The facts facing Santa Rosa City Schools are daunting, and they leave but one conclusion. When school board members gather for their regular meeting on Wednesday, they need to make deep cuts. And the impacts will be painful. For example, it could mean a 5 percent reduction in the number of teachers next year with more cuts to come the year after.
Here are some of the facts.
The district already had to cut $4.5 million from this year’s budget and faces a structural deficit of $12.7 million over the next two years. This is due largely to increased payments required for retirement costs to the California State Teachers’ Retirement System and the California Public Employees’ Retirement System, increased labor costs and other expenses and relatively flat growth in revenues. In addition, Santa Rosa schools, which have experienced flat growth in enrollment in recent years, have seen a decline of 300 students since the fire, which is expected to cost the school $3 million in revenue. Further declines are expected over the summer break. (School funding in California is based on attendance.) The district is hoping to get some relief from a bill now in the Legislature that would protect the district from losses in revenue due to declining enrollment. But there is no guarantee that this legislation, AB 2228, will be approved.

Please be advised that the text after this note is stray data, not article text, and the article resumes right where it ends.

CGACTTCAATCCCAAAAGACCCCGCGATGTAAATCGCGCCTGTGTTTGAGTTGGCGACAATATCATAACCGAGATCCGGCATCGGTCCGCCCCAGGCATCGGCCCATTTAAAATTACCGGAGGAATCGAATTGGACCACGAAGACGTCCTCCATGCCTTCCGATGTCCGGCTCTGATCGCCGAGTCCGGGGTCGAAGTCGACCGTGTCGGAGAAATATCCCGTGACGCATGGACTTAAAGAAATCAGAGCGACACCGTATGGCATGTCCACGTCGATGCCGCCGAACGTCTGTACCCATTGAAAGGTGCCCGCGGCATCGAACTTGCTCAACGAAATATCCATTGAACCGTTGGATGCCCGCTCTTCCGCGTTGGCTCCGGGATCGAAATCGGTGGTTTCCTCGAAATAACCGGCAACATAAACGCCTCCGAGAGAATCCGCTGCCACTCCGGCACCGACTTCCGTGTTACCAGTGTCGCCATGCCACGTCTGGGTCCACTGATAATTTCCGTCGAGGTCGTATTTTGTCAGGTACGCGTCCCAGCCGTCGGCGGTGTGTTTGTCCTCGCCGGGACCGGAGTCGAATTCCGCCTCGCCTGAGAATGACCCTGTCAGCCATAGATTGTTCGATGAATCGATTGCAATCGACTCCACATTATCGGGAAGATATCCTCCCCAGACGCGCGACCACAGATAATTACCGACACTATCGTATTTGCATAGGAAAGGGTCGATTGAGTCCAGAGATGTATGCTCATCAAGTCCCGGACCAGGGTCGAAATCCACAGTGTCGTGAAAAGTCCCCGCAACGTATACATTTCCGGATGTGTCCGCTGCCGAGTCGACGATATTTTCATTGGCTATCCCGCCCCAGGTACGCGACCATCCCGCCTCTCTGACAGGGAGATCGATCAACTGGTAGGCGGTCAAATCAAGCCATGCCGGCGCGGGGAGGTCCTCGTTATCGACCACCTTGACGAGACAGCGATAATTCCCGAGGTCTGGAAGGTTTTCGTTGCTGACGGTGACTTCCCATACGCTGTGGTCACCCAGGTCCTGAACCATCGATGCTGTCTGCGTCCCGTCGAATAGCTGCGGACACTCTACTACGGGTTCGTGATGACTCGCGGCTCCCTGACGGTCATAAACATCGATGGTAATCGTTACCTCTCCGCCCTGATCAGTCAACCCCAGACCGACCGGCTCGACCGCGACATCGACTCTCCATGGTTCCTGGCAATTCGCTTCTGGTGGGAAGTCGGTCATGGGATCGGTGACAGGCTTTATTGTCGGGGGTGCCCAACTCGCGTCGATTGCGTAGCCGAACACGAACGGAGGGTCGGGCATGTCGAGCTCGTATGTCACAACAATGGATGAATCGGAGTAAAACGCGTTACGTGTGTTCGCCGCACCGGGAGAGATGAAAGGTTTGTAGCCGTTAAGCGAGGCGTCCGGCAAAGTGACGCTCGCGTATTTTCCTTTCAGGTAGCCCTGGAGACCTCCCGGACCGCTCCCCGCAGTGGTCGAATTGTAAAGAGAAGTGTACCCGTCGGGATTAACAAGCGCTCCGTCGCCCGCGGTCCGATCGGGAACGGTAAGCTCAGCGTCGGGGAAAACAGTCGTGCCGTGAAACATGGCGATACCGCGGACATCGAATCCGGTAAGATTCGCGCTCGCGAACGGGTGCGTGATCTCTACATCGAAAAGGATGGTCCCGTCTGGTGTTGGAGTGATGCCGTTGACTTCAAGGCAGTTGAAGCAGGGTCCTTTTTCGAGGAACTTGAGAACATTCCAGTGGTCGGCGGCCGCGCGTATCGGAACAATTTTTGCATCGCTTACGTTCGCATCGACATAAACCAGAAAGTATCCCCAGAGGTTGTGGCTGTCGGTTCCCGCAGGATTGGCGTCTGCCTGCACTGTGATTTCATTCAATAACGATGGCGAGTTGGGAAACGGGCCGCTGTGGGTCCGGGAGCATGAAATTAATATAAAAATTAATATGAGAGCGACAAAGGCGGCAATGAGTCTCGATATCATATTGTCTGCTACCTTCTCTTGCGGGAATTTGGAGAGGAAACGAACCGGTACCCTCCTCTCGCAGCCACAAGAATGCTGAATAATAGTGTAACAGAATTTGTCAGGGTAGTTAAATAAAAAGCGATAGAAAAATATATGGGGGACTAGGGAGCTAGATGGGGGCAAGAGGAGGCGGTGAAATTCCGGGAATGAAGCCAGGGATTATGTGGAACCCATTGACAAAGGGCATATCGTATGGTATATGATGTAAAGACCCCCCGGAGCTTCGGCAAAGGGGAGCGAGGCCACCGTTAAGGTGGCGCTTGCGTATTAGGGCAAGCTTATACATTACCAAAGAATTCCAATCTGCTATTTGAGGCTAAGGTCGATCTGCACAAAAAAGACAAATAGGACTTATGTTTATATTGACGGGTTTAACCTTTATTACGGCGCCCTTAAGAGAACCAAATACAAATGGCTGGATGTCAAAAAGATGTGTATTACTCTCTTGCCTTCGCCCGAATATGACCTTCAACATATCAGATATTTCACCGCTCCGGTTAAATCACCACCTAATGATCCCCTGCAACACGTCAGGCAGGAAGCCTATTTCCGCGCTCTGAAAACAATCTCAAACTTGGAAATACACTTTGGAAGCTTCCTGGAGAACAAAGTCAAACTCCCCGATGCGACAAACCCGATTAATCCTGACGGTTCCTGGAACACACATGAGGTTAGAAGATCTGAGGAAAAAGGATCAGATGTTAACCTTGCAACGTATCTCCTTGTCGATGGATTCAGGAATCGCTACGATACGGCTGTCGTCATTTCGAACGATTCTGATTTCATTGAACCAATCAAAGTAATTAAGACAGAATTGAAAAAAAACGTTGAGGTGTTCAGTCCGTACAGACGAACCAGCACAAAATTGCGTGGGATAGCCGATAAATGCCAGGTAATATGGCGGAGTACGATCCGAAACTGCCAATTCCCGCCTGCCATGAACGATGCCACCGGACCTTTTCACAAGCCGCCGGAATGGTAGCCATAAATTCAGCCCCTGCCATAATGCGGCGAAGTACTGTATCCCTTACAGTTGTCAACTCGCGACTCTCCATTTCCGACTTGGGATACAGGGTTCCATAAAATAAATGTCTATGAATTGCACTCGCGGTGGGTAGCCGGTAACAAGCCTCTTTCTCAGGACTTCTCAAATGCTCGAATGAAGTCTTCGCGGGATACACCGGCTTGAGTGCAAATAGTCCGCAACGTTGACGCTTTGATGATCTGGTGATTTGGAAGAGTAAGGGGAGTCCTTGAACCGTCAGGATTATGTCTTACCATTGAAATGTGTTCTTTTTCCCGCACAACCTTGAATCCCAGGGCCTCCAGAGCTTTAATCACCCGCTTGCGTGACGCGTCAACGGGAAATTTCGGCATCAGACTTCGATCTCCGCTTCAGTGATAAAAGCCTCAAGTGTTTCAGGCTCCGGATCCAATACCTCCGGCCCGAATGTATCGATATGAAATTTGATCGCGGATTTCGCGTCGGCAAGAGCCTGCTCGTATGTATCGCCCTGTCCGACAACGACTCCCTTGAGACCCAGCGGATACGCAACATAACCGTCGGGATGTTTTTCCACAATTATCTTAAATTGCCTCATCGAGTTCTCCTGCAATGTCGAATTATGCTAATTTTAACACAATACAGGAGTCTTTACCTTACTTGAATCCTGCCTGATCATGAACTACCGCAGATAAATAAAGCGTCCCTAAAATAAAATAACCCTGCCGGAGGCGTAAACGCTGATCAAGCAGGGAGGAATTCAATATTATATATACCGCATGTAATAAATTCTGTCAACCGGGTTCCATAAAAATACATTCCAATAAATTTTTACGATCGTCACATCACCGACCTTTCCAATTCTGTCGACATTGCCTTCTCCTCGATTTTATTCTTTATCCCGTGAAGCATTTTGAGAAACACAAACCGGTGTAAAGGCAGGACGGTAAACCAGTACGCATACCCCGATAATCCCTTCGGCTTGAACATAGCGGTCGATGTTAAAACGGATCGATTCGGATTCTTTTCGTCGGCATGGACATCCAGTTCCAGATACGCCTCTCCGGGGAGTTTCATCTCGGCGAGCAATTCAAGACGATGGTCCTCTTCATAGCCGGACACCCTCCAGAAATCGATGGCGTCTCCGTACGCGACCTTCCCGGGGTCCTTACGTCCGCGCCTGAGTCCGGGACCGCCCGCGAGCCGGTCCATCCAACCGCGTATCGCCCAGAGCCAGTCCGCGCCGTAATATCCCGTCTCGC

On the budget front, the news at the state level is more encouraging given the governor’s proposals to increase school funding statewide and provide a one-time $4.2 million bump in revenue for the Santa Rosa district. But the funding increase proposed by the governor would merely bring the district back to where its funding levels were in 2007 just before the economy went in the tank.
In addition, teachers saw salaries increase by 1 percent on Jan. 1, and they will get another bump of 1.5 percent next year under a new two-year contract approved in December.
These cost increases and other factors make it all the more important that the district take action as quickly as possible. As school board President Jenni Klose noted during a meeting with The Press Democrat Editorial Board on Thursday, the district’s budget situation “is not going to get better. It may get worse.”
This week, school board members will be looking at proposals to make $6.2 million in cuts next year with another $6.5 million to be made the following year. The reductions could include the elimination of as many as 35 teachers and other staff positions starting in the fall. A number of those positions are already vacant or will be open due to anticipated retirements. The net impact is that the student-teacher ratio for SR schools is expected to increase to one teacher for each 21 students. That’s an increase of one student. The significance of that change is found primarily in the classes and programs that would be reduced or eliminated. The district is looking at various options such as cutting back on teacher “extra duty pay” for instruction and recess duty, reducing the district’s contracts with Restorative Justice services and cutting back on alternative education staff.
These are all difficult choices. The only wrong choice is to avoid making hard decisions by pretending that the situation will somehow improve by waiting. It won’t. The district’s reserves are already dangerously low, and there is no pot of gold hiding somewhere.